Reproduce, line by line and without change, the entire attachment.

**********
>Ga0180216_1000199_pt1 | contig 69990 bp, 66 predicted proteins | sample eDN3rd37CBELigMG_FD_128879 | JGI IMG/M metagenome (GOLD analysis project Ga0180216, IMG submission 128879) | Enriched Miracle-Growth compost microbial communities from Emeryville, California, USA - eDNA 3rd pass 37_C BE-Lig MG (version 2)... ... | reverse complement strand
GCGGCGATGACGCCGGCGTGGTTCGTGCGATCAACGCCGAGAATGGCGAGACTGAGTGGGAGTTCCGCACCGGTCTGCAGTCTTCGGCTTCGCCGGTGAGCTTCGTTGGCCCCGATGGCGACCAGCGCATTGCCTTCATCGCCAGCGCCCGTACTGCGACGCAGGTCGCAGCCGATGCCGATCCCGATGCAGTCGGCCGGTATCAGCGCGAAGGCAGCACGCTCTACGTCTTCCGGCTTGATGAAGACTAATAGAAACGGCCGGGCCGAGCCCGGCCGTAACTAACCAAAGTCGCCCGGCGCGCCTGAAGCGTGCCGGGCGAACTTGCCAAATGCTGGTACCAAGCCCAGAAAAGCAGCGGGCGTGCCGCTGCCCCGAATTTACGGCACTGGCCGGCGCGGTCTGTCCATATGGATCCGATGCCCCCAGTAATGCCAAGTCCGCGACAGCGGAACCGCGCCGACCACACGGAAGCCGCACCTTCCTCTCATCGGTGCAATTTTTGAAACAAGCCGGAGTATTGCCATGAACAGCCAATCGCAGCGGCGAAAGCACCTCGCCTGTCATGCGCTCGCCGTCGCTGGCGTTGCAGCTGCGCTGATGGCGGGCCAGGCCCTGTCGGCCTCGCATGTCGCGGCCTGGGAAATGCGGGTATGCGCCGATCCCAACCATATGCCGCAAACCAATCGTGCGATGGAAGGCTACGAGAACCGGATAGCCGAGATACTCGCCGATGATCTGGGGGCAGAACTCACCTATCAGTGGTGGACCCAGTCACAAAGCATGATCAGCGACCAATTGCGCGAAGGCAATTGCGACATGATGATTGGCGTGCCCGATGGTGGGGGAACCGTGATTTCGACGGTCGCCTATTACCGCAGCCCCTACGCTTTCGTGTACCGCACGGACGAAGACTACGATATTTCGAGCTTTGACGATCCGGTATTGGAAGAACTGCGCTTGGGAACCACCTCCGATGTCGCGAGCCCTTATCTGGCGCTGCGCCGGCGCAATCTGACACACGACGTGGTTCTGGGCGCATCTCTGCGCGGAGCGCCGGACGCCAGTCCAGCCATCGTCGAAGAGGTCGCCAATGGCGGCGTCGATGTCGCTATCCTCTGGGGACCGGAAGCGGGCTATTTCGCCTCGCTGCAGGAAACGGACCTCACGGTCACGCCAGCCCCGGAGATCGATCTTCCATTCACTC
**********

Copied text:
>Ga0180216_1000199_pt1 | contig 69990 bp, 66 predicted proteins | sample eDN3rd37CBELigMG_FD_128879 | JGI IMG/M metagenome (GOLD analysis project Ga0180216, IMG submission 128879) | Enriched Miracle-Growth compost microbial communities from Emeryville, California, USA - eDNA 3rd pass 37_C BE-Lig MG (version 2)... ... | reverse complement strand
GCGGCGATGACGCCGGCGTGGTTCGTGCGATCAACGCCGAGAATGGCGAGACTGAGTGGGAGTTCCGCACCGGTCTGCAGTCTTCGGCTTCGCCGGTGAGCTTCGTTGGCCCCGATGGCGACCAGCGCATTGCCTTCATCGCCAGCGCCCGTACTGCGACGCAGGTCGCAGCCGATGCCGATCCCGATGCAGTCGGCCGGTATCAGCGCGAAGGCAGCACGCTCTACGTCTTCCGGCTTGATGAAGACTAATAGAAACGGCCGGGCCGAGCCCGGCCGTAACTAACCAAAGTCGCCCGGCGCGCCTGAAGCGTGCCGGGCGAACTTGCCAAATGCTGGTACCAAGCCCAGAAAAGCAGCGGGCGTGCCGCTGCCCCGAATTTACGGCACTGGCCGGCGCGGTCTGTCCATATGGATCCGATGCCCCCAGTAATGCCAAGTCCGCGACAGCGGAACCGCGCCGACCACACGGAAGCCGCACCTTCCTCTCATCGGTGCAATTTTTGAAACAAGCCGGAGTATTGCCATGAACAGCCAATCGCAGCGGCGAAAGCACCTCGCCTGTCATGCGCTCGCCGTCGCTGGCGTTGCAGCTGCGCTGATGGCGGGCCAGGCCCTGTCGGCCTCGCATGTCGCGGCCTGGGAAATGCGGGTATGCGCCGATCCCAACCATATGCCGCAAACCAATCGTGCGATGGAAGGCTACGAGAACCGGATAGCCGAGATACTCGCCGATGATCTGGGGGCAGAACTCACCTATCAGTGGTGGACCCAGTCACAAAGCATGATCAGCGACCAATTGCGCGAAGGCAATTGCGACATGATGATTGGCGTGCCCGATGGTGGGGGAACCGTGATTTCGACGGTCGCCTATTACCGCAGCCCCTACGCTTTCGTGTACCGCACGGACGAAGACTACGATATTTCGAGCTTTGACGATCCGGTATTGGAAGAACTGCGCTTGGGAACCACCTCCGATGTCGCGAGCCCTTATCTGGCGCTGCGCCGGCGCAATCTGACACACGACGTGGTTCTGGGCGCATCTCTGCGCGGAGCGCCGGACGCCAGTCCAGCCATCGTCGAAGAGGTCGCCAATGGCGGCGTCGATGTCGCTATCCTCTGGGGACCGGAAGCGGGCTATTTCGCCTCGCTGCAGGAAACGGACCTCACGGTCACGCCAGCCCCGGAGATCGATCTTCCATTCACTC